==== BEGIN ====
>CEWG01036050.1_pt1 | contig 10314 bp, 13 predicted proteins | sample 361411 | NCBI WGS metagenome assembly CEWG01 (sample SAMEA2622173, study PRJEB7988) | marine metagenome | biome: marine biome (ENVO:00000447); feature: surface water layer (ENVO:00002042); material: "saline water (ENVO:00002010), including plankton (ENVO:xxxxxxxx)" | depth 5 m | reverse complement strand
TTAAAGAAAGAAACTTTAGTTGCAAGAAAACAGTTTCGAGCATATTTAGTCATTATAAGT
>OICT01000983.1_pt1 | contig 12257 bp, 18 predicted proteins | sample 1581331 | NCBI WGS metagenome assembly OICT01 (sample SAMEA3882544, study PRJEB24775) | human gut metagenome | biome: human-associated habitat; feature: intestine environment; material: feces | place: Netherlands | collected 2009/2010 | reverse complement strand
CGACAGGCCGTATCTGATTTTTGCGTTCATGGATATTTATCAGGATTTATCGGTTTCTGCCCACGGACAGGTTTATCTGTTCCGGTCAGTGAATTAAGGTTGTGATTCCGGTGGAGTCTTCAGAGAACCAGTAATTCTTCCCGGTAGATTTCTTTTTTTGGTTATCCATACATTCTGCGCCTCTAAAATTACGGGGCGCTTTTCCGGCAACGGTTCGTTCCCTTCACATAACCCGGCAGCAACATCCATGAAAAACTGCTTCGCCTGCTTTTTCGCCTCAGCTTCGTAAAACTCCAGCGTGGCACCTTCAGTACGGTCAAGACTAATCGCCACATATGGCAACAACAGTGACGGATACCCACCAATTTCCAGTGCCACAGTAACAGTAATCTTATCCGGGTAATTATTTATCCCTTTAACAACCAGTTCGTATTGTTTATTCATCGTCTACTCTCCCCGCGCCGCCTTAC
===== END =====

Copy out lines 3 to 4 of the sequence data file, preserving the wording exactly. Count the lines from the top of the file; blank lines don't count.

>OICT01000983.1_pt1 | contig 12257 bp, 18 predicted proteins | sample 1581331 | NCBI WGS metagenome assembly OICT01 (sample SAMEA3882544, study PRJEB24775) | human gut metagenome | biome: human-associated habitat; feature: intestine environment; material: feces | place: Netherlands | collected 2009/2010 | reverse complement strand
CGACAGGCCGTATCTGATTTTTGCGTTCATGGATATTTATCAGGATTTATCGGTTTCTGCCCACGGACAGGTTTATCTGTTCCGGTCAGTGAATTAAGGTTGTGATTCCGGTGGAGTCTTCAGAGAACCAGTAATTCTTCCCGGTAGATTTCTTTTTTTGGTTATCCATACATTCTGCGCCTCTAAAATTACGGGGCGCTTTTCCGGCAACGGTTCGTTCCCTTCACATAACCCGGCAGCAACATCCATGAAAAACTGCTTCGCCTGCTTTTTCGCCTCAGCTTCGTAAAACTCCAGCGTGGCACCTTCAGTACGGTCAAGACTAATCGCCACATATGGCAACAACAGTGACGGATACCCACCAATTTCCAGTGCCACAGTAACAGTAATCTTATCCGGGTAATTATTTATCCCTTTAACAACCAGTTCGTATTGTTTATTCATCGTCTACTCTCCCCGCGCCGCCTTAC